Really, the only purpose to document all these settings is for statistics. To show that more Nexus screens come with x-color tint than y-color. Even then, you're trusting people to know what white and gray are supposed to look like. I've seen how most people set up their TVs - they're usually wrong.
There isn't a HUGE variation in the differences. Each screen isn't a special snowflake. There's a relatively small, finite number of different screen settings that work for all screens.
This will give people a narrowed-down list to try first instead of spending hours experimenting.
It doesn't take hours, it's a pretty easy process:
Color multiplier is white balance, which also affects overall color tone. Get two things: a blank white screen, and a pure black screen with white text (settings is easy if you have gradient disabled.) Use these, and go with what you think white should be, unless you have a good reference or a calibration tool. For example, I dropped red/green because my screen was too yellow stock. I then found that I could still almost see the individual red pixels sticking out of text (best way I can describe it), and looking at my home screen felt a little too "pink", dropped red a little more until it looked fine.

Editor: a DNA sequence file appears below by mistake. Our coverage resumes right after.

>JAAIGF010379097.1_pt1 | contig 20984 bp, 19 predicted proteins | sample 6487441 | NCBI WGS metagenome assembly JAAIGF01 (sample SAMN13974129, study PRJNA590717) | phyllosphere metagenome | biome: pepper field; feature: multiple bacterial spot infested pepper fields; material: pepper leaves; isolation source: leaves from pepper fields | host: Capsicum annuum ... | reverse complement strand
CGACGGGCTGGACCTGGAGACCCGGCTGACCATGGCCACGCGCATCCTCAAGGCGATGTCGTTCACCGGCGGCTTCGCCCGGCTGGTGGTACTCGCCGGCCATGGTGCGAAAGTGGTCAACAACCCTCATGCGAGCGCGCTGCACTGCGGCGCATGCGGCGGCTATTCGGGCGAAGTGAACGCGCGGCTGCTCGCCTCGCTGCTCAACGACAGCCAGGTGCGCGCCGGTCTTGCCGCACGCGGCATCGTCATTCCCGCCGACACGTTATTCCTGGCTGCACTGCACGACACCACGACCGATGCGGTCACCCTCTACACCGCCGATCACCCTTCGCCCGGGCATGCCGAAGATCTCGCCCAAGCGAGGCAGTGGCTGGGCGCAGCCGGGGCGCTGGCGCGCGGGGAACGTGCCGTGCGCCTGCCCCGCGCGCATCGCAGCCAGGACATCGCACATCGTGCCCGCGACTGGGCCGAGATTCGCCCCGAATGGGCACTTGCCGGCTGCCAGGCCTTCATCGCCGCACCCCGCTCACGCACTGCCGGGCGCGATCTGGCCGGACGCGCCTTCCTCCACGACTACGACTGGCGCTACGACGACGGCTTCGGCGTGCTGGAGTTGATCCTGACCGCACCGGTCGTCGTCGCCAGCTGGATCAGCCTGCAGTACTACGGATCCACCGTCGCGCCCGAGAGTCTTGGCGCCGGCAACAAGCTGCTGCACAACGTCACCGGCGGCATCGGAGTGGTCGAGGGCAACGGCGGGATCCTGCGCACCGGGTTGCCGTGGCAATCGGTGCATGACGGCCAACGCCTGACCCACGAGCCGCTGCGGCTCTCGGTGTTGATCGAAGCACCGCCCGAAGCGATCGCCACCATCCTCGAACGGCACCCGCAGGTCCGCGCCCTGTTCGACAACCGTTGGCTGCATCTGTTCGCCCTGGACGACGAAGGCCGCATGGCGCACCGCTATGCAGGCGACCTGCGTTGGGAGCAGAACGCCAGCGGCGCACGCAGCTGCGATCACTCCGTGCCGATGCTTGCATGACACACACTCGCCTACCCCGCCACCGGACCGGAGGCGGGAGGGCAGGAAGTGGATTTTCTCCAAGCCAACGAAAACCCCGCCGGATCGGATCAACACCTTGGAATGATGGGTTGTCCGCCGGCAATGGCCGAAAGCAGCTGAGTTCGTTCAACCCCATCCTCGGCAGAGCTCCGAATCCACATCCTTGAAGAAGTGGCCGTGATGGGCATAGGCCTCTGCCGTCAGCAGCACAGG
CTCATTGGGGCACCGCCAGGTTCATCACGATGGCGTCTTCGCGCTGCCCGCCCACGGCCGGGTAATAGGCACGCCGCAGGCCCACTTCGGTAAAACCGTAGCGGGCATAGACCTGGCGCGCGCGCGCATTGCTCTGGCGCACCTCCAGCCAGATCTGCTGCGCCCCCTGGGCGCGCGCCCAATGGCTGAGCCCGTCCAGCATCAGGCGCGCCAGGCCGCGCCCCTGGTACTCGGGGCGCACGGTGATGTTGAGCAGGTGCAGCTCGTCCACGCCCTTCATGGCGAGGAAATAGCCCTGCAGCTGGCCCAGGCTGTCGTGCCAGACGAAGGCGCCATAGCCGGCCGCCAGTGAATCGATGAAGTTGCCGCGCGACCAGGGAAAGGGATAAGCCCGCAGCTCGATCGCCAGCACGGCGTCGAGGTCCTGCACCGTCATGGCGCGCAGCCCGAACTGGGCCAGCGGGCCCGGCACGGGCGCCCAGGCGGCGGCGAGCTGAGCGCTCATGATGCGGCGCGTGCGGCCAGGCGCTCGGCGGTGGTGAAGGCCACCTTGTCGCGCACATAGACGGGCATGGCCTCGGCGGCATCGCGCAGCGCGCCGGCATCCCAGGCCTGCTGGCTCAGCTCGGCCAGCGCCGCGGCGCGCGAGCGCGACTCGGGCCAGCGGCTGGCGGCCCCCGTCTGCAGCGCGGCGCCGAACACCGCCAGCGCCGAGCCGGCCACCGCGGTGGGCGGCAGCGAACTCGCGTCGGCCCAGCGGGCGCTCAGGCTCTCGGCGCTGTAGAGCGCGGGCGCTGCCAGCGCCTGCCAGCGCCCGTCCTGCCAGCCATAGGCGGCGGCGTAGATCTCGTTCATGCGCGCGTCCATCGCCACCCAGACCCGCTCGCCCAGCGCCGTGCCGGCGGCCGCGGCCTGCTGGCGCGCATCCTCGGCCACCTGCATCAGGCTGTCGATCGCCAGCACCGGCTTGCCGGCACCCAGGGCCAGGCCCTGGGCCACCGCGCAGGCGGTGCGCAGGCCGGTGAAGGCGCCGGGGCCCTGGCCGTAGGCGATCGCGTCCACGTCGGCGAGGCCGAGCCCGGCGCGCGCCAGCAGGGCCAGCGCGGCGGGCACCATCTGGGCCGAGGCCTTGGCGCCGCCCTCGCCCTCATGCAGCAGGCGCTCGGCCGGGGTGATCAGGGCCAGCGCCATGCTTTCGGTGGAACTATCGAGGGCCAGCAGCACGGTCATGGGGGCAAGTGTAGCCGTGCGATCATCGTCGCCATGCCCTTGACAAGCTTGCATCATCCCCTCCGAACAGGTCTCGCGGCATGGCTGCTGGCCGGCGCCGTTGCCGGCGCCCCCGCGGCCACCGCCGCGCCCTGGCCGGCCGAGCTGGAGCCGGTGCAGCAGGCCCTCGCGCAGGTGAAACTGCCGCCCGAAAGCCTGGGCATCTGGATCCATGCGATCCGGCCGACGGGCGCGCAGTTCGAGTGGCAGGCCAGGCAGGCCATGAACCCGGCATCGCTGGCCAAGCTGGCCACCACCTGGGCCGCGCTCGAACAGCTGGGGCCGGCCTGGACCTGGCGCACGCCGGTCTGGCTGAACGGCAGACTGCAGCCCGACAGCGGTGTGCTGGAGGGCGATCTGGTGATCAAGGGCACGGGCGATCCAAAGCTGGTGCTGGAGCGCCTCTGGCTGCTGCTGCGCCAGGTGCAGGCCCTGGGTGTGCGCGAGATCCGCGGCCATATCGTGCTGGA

Next is gamma/offset/whatever which is the adjustment of everything in between white and black. This one can be trickier because grays can easily look too red/brown, too blue, too yellow, etc. and on these screens the gray balance will change depending on brightness. Yes, sometimes drastically (see: purple tint) This can be a pain if you need to lower greens because green can't be lowered (the screen goes nuts), and the colors don't scale the same, so if you increase red and blue by the same amount one will probably be stronger than the other.
Just from my experiences. And yes, each screen is
a special snowflake. Most people are just happy enough with canned settings.